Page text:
Amid ongoing water rights dispute, Iran says it ‘does not recognize’ IEA govt
Iranian Foreign Minister Hossein Amirabdollahian said on Thursday that Iran does not recognize the Islamic Emirate of Afghanistan as the ruling body and called on the IEA to form an inclusive government.
Amirabdollahian’s remarks, at a meeting between Foreign Ministry officials and Seyyed Hassan Khomeini, the grandson of Imam Khomeini, come amid rising tension between the two countries over what Iran claims is the IEA’s blatant violation of the 1973 Helmand River Water Treaty.
“We do not recognize the incumbent ruling body of Afghanistan and we emphasize the necessity of forming an inclusive government in the country because the Taliban is one part of the reality of Afghanistan, not all of it,” he said.
He also said at the meeting that he has discussed the issue of water with the IEA but Tehran believes the issue must be resolved according to the 1973 water treaty between the two countries.
“We have told Afghan authorities that the issue of [Iran’s] share of water cannot be resolved through a mere political statement and should be pursued within the framework of legal measures,” he said.
Over the past few weeks, Iranian officials have continued to accuse the IEA of violating the treaty, claiming water flowing to Iran is being blocked in Afghanistan. The IEA has meanwhile repeatedly said drought and climate change is taking its toll on the country’s water supply.
According to the treaty, Iran is entitled to 820 million cubic meters of water from the river annually, but earlier this month an Iranian official said it only received 27 million cubic meters in the past year.
IEA ‘committed to treaty’
On Monday, Afghanistan’s foreign minister Amir Khan Muttaqi said the IEA is committed to the 1351 (1973) water treaty with Iran but that Tehran must adjust its expectations considering the drought in the country and the region.
Muttaqi said “the drought in Afghanistan and the region should not be overlooked”.
He also referred to a recent International Rescue Organization (IRC) report which stated Afghanistan is the third most vulnerable country to climate change in the world, and the most damaging effect of climate change has been on the country’s water resources.
“We also expect the officials of Iran to adjust their expectations with the 1351 treaty, and the criteria for judgment and comments should be based on the provisions contained in the treaty,” Muttaqi said.
He said “there is no water in the Kamal Khan dam”, which is on the Helmand River, and Kajaki dam, also on the same river, has limited capacity for water as it’s filled with sediment.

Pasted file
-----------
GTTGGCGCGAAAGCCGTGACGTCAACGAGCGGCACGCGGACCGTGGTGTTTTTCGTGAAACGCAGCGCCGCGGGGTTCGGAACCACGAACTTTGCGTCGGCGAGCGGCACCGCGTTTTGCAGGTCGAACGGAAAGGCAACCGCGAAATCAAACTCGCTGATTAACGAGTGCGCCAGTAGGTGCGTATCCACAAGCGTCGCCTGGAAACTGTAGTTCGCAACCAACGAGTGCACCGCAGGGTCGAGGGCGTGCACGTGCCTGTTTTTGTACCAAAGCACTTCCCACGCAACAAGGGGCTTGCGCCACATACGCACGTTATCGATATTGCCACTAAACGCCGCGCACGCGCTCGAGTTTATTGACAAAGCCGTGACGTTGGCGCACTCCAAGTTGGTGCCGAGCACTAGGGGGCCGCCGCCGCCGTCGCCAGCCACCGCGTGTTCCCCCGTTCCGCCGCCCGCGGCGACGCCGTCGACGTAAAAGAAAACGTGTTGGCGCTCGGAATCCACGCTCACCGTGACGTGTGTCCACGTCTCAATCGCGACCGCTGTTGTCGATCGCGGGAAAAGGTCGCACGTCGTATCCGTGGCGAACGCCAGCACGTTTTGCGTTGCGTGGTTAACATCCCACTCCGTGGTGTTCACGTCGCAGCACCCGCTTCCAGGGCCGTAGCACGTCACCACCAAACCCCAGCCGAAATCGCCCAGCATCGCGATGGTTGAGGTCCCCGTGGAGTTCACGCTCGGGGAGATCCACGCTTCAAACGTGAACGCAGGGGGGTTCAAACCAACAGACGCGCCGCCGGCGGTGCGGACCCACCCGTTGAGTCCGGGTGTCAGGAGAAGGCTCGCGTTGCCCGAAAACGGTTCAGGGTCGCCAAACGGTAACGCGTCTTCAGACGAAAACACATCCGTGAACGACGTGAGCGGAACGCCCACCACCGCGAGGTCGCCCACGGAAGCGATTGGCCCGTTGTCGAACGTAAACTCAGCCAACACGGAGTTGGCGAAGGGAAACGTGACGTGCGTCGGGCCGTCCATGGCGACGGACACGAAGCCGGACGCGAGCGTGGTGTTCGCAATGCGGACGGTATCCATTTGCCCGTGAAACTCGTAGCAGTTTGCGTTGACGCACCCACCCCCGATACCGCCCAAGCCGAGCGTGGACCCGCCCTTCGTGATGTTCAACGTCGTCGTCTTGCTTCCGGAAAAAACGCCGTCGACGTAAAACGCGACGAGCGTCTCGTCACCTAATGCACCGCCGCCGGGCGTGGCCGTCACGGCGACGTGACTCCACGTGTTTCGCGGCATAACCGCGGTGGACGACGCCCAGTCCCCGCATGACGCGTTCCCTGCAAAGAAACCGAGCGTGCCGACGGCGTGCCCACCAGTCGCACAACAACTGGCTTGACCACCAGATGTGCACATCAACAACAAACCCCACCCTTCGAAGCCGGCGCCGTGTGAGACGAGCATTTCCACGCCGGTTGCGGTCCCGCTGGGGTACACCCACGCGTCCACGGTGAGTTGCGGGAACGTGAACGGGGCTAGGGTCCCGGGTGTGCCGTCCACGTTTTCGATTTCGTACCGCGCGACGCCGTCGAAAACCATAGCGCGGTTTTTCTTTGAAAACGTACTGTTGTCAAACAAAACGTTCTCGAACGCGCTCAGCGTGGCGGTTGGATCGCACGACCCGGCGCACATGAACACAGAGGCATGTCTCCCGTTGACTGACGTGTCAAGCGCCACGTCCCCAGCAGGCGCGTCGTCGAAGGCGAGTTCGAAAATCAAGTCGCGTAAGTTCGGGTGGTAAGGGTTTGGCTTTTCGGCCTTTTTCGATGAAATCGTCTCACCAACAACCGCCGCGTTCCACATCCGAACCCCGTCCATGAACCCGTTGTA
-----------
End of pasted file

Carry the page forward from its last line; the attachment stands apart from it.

He said: “There is a serious need to consider these facts.”
Muttaqi also asked Iran not to politicize the issue of water and said: “It is better to solve such issues (water rights issues) through understanding and face-to-face talks instead of media noises.”
He suggested talks two days before former US special representative Zalmay Khalizad urged the same.
On Wednesday, Khalilzad said in a series of tweets that Iranian leaders “are saber-rattling, threatening Afghanistan with a range of hostile actions”.
He said however the IEA authorities are being “surprisingly restrained and statesmanlike” over the issue.
Khalilzad pointed out that the IEA authorities have acknowledged the 1973 water treaty while arguing that the lower levels of water are due to drought and climate change.
He noted that the treaty “envisages remedies” for circumstances of disagreement, including bilateral engagement to find a solution, making use of the “good offices of a third party”, and if neither step works, then the issue should be submitted to arbitration.
“None of these have been tried yet. The Iranian regime must stop saber rattling,” Khalilzad said.
On Thursday, Amirabdollahian meanwhile raised a number of other issues at his meeting, issues that Tehran was not happy about.
Referring to the close proximity and long borders between Iran and Afghanistan, he noted that there had been the occasional border skirmish. He also said he hoped there would not be a repeat of the Mazar-e-Sharif incident in 1998, which claimed the lives of eight Iranian diplomats at the consulate in the city.
Tasnim news reported that Amirabdollahian reiterated that Iran does not recognize the nature of the current ruling power and stressed the need for an inclusive government, stating: “The Taliban is part of the reality of Afghanistan, not the entirety of Afghanistan.”
He further expressed displeasure with the deprivation of Afghan women and girls from education, considering it contrary to the teachings of Islam. The post Amid ongoing water rights dispute, Iran says it ‘does not recognize’ IEA govt first appeared on Ariana News.
Source: Ariana News